Magnitude of eclipse

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Not to be confused with apparent magnitude, the logarithmic scale of astronomical brightness.
An annular solar eclipse has a magnitude of less than 1.0

Magnitude of eclipse is the fraction of the diameter of the eclipsed body which is in eclipse.[1] This applies to all celestial eclipses. During a partial or annular eclipse the magnitude of the eclipse is always between 0.0 and 1.0, while during a total eclipse the magnitude is always at least 1.0.

This measure should not be confused with the obscuration of the eclipse, which is the area fraction of the eclipsed body occulted by the eclipsing body, whereas the magnitude of an eclipse is strictly a ratio of diameters. Neither should it be confused with the astronomical magnitude scale of apparent brightness.

Effect of the magnitude on a solar eclipse[edit]

Each icon shows the view from the centre of its black spot, representing the moon (not to scale)

The Moon's and Sun's apparent sizes are approximately the same, but both vary because the distance between Earth and Moon varies. (The distance between Earth and Sun also varies, but the effect is slight in comparison.)

In an annular solar eclipse, the magnitude of the eclipse is the ratio between the apparent angular diameters of the Moon and that of the Sun during the maximum eclipse, yielding a ratio less than 1.0. As the magnitude of eclipse is less than one, the disk of the Moon cannot completely cover the Sun. When the centers of the two disks are sufficiently aligned, a ring of sunlight remains visible around the Moon. This is called an annular eclipse, from Latin annulus, meaning "ring".[2]

For a total solar eclipse to happen, the ratio of the apparent diameters of the Moon and of the Sun must be 1.0 or bigger and the three celestial bodies (Sun, Earth and Moon) must be aligned centrally enough. When that is the case, the Moon's disk covers the Sun's disk in the sky completely. The path of totality (i.e. of the travelling shadow of the Moon cutting off all direct sunlight from reaching the Earth's surface) is a relatively narrow strip, at most a few hundreds of kilometers across.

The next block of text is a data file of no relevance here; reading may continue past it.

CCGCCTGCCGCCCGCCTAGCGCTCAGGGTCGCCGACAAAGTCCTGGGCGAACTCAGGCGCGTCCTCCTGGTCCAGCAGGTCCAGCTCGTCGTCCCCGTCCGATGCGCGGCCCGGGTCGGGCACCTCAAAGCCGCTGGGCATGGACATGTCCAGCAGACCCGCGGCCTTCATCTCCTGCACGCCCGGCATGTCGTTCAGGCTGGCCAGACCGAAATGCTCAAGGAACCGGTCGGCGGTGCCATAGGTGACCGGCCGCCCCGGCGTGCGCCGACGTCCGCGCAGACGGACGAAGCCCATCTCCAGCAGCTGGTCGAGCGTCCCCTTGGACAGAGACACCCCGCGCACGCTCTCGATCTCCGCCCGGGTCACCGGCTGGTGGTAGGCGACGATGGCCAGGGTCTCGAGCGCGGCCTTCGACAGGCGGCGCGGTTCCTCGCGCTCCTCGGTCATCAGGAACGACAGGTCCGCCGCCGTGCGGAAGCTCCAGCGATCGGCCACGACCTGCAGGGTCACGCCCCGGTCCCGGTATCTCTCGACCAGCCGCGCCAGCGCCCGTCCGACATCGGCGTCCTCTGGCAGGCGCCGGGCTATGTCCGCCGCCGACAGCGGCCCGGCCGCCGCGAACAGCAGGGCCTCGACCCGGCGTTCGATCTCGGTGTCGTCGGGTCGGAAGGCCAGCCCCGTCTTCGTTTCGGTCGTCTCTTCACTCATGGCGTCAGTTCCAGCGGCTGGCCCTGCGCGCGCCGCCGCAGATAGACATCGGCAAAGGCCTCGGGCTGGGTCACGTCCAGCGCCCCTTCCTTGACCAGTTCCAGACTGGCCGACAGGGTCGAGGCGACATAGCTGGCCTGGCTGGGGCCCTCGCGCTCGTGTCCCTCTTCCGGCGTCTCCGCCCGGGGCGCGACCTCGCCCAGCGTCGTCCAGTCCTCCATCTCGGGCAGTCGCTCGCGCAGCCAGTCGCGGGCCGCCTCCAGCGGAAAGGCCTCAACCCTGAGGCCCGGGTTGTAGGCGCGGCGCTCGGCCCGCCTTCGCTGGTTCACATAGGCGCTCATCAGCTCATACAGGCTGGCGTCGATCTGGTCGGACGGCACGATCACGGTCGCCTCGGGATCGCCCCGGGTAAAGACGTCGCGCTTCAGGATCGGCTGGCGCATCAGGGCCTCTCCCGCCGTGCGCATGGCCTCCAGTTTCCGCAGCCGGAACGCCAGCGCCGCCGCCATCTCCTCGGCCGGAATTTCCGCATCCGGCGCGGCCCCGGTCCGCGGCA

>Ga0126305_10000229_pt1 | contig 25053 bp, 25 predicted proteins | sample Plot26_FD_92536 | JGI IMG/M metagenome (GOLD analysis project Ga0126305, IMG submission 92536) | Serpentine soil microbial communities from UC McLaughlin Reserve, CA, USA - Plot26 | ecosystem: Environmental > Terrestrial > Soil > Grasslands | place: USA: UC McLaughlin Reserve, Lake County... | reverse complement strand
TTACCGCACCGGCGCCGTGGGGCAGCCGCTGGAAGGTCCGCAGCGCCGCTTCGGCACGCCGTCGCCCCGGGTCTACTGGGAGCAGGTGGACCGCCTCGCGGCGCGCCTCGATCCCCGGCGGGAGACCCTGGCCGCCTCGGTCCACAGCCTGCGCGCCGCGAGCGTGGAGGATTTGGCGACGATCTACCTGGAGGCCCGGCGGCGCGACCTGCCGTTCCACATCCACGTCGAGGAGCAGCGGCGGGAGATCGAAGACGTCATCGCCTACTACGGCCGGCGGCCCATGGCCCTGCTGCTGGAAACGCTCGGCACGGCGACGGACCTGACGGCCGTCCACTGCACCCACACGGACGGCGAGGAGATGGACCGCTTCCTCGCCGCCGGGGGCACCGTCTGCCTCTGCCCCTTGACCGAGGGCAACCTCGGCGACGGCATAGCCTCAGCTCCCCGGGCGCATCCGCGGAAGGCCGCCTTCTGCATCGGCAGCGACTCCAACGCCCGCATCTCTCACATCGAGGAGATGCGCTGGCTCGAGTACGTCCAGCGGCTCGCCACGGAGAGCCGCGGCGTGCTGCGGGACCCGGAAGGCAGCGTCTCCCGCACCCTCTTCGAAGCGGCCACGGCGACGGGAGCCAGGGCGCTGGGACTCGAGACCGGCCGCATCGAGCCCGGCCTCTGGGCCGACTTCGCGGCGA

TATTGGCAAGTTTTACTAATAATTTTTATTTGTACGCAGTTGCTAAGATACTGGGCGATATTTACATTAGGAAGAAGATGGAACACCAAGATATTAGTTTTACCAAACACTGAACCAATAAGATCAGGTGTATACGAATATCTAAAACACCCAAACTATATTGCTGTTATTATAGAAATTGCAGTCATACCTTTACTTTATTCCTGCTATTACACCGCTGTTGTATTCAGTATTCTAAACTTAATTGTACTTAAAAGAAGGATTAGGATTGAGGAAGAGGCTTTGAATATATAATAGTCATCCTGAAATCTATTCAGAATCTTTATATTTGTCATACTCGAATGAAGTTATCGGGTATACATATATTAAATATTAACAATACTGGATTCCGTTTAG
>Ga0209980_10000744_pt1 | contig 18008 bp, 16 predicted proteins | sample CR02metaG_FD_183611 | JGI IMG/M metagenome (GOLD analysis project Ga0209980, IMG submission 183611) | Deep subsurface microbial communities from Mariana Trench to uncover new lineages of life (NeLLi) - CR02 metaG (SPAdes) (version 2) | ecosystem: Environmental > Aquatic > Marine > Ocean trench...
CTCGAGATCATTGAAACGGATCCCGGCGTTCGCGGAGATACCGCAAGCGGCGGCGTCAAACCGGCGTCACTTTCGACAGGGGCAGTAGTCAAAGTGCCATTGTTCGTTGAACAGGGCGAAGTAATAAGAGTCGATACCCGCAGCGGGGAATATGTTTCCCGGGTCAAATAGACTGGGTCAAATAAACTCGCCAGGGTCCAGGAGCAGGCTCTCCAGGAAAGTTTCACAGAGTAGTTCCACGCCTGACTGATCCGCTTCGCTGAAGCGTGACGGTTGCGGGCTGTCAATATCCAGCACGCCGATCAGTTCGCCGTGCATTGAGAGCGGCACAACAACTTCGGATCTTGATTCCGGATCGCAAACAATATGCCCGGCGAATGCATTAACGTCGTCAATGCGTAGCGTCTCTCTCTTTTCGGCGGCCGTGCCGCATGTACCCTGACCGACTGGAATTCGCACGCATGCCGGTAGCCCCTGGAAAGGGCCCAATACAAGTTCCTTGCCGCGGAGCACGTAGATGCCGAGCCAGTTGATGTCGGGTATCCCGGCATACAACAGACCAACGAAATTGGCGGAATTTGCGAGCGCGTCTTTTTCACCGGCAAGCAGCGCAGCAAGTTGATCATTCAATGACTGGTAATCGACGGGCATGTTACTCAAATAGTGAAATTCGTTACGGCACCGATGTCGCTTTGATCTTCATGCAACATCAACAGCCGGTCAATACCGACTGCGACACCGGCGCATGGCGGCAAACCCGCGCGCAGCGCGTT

In a partial solar eclipse, the magnitude of the eclipse is the fraction of the Sun's diameter occulted by the Moon at the time of maximum eclipse. As seen from one location, the momentary eclipse magnitude varies, being exactly 0.0 at the start of the eclipse, rising to some maximum value, and then decreasing to 0.0 at the end of the eclipse. When one says "the magnitude of the eclipse" without further specification, one usually means the maximum value of the magnitude of the eclipse.

The eclipse magnitude varies not only between eclipses, but also by viewing location. An eclipse may be annular in one location and total in another. These mixed-type eclipses are called hybrid.[2]

Effect of the magnitude on a lunar eclipse[edit]

The effect on a lunar eclipse is quite similar, with a few differences. First, the eclipsed body is the Moon and the eclipsing 'body' is the Earth's shadow. Second, since the Earth's shadow at the Moon's distance always is considerably larger than the Moon, a lunar eclipse can never be annular but is always partial or total. Third, the Earth's shadow has two components: the dark umbra and the much brighter penumbra. A lunar eclipse will have two geometric magnitudes: the umbral magnitude and the penumbral magnitude. If the three bodies are not aligned enough, the Moon does not reach into the Earth's umbra - it may still pass through the Earth's penumbra though, and such an eclipse is called a penumbral eclipse.

See also[edit]

References[edit]

  1. ^ "Glossary of Solar Eclipse Terms". NASA. Retrieved 2009-07-27. 
  2. ^ a b Erickson, Robbi (2008). "Happy Living Magazine - Solar eclipse viewing schedule and information". Happy Living Magazine. Retrieved 2009-07-27. 

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